That adds up because using Premier’s negotiated discounted Dyevert price of $US333, the tool would cost just under $US10,000 for these 30 patients.

So far, Osprey has supplied 13,600 Dyevert units and has never had to repay a hospital. Mr McCormick says hospitals normally hate buying cutting-edge technology because the promised cost savings rarely materialise. And as the old maxim goes, no one gets sacked for choosing IBM (the proven safe provider).

“With Dyevert it’s easy to track the savings because the data is all there,” Mr McCormick says.

Financials and performance

Osprey posted a calendar 2018 loss of $US17.5 million ($24.5 million) up 22 per cent, despite revenue increasing 54 per cent to $US2.5 million ($3.5 million). Sales of Dyevert units increased 57 per cent to 7,201.

Osprey sits on cash of $US25.25 million at December 31, having bolstered its depleting coffers with a November 2018 capital raising that bought in $14.3 million. This included a $10 million placement to Allan Gray, which has emerged as a 14.9 per cent shareholder.

Osprey aims to be cash flow positive in late 2021 or early 2022, with the company focusing on the US business despite having the product approvals elsewhere.

“I don’t want to divert money into Europe right now,” he says.

However, Osprey is working on gaining approval from the UK National Institute of Health and Care Excellence, or NICE.

It’s not an easy task. But consent from NICE, which has access to similar acute kidney injury data to Premier, would open the way for Dyevert devices being available in UK National Health Service hospitals.

As for Australia, Osprey plans some pilot programs here, but it’s a hard market to justify given the Boston and New England market alone is bigger.

Since last July, Osprey has signed up 12 new US hospitals, 10 of them via the GPO process.

Osprey shares (Chess depositary instruments) listed in May 2012 at 40 cents. They were as high as 76 cents in August 2015 and are currently trading at record lows, around 13 cents.

Osprey Medical (ASX: OSP) shares over the last 6 months.

Mr McCormick says that given Osprey’s revenues doubled in 2017, investors may have assumed turnover would double again in 2018.

“That was disappointing for me and disappointing for the business,” he says. “I think it (the 57 per cent increase) should have been more robust.”

Dr Boreham’s diagnosis:

The Osprey board should expect a torrid time in relation to at least one agenda item at the company’s scheduled AGM in Melbourne on May 8. That’s not because the board isn’t doing its best to grow the company per se, but is lowering the performance incentive bar to the last stages of a limbo contest.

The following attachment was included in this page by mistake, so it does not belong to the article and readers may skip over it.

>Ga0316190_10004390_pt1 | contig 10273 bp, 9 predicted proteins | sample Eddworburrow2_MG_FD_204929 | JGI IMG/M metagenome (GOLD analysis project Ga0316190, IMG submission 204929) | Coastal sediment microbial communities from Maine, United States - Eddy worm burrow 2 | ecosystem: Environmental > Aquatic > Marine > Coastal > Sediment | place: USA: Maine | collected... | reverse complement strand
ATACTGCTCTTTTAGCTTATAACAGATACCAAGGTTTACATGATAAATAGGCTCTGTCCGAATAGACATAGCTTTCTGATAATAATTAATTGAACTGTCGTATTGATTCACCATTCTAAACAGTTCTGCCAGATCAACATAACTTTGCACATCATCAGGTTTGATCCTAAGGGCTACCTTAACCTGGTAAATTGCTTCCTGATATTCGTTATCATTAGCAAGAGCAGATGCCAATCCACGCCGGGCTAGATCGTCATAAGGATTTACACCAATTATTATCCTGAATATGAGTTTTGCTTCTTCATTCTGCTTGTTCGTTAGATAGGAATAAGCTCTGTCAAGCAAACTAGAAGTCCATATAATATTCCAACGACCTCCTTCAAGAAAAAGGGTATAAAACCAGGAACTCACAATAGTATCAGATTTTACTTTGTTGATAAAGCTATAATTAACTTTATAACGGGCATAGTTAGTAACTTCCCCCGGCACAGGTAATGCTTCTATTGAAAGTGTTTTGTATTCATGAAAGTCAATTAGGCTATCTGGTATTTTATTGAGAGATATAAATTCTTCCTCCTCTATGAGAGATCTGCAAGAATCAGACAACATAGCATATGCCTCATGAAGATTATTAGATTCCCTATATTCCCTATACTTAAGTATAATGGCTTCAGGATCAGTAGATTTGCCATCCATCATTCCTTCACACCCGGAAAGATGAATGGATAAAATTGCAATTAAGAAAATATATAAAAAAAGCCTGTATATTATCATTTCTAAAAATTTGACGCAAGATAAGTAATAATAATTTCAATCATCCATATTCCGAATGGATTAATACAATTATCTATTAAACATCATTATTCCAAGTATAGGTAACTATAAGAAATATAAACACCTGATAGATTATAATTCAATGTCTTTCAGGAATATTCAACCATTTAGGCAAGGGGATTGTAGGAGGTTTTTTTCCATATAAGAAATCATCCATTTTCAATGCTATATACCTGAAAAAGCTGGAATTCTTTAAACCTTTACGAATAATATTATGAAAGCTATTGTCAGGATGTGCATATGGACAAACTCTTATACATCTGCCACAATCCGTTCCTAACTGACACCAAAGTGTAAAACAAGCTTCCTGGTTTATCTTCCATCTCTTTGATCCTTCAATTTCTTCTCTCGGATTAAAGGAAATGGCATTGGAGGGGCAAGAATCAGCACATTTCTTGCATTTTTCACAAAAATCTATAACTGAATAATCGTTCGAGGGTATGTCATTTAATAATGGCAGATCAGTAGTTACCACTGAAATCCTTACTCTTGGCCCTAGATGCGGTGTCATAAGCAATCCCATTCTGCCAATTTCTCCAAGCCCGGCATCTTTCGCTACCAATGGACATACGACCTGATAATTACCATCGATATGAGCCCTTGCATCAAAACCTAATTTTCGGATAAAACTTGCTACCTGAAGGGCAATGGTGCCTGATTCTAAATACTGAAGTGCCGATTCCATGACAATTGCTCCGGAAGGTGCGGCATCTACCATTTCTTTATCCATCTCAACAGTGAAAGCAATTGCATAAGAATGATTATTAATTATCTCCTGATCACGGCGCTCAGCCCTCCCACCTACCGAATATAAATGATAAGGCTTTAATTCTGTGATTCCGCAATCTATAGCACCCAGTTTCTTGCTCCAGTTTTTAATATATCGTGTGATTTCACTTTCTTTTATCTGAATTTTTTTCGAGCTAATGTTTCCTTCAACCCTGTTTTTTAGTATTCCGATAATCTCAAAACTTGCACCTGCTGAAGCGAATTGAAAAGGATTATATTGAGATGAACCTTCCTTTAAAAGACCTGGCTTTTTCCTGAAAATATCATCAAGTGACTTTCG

Just to explain: three directors were subject to several million performance options with a strike price of 30c, which is now in Darryl Kerrigan “you’re dreamin’” territory.

The solution? Re-issue the paper at Osprey’s current market valuation.

“The board believes that the outstanding out-of-the-money options are no longer effective as performance and retention incentives because they provide little or no value to option holders,” the company states in the notice of meeting.

But a hurdle price equivalent to the current lowly valuation? As Eildon’s most famous resident (at least before the fugitive Tony Mokbel) might say: “Fair suck of the sav, cobber.”

At last year’s Osprey jamboree, around 19 per cent of attending holders and 12 per cent of the total register opposed a similar motion to refresh the option arrangements for Mr Erb and Ms Lesenfants. As students of Australian corporate law would know, a 5.0 per cent holding is enough to call an EGM and initiate a board spill motion.

But let’s not get too Dyeverted by this dubious adjustment of the performance goal posts. The heartening aspect of the Premier deal for Osprey is that GPOs usually only deal with healthcare giants such as, say, Johnson & Johnson for billions of dollars of hip replacement parts.

A company with a $US3 million revenue run-rate would normally be told: “There’s the door and don’t let it hit you on the arse.”

Even though Osprey’s share price hasn’t exactly soared like its namesake bird of prey, Mr McCormick says the company is happy to remain exclusively ASX-listed.

“We’ve found the Australian market to be outstanding and we’ve never tried to raise funds in the US,” he says. “The knowledge of Australian investors about medical devices is very high and it’s been a good supportive capital market for Osprey.”

We’re confident that like ‘our’ GPO, Osprey will deliver. But like a household awaiting a second-class mail delivery, patience is required.

This column first appeared in Biotech Daily.

Disclosure: Dr Boreham is not a qualified medical practitioner and does not possess a doctorate of any sort. He’s learnt that GPO also stands for Good for
Parts Only, which pretty much sums up your columnist.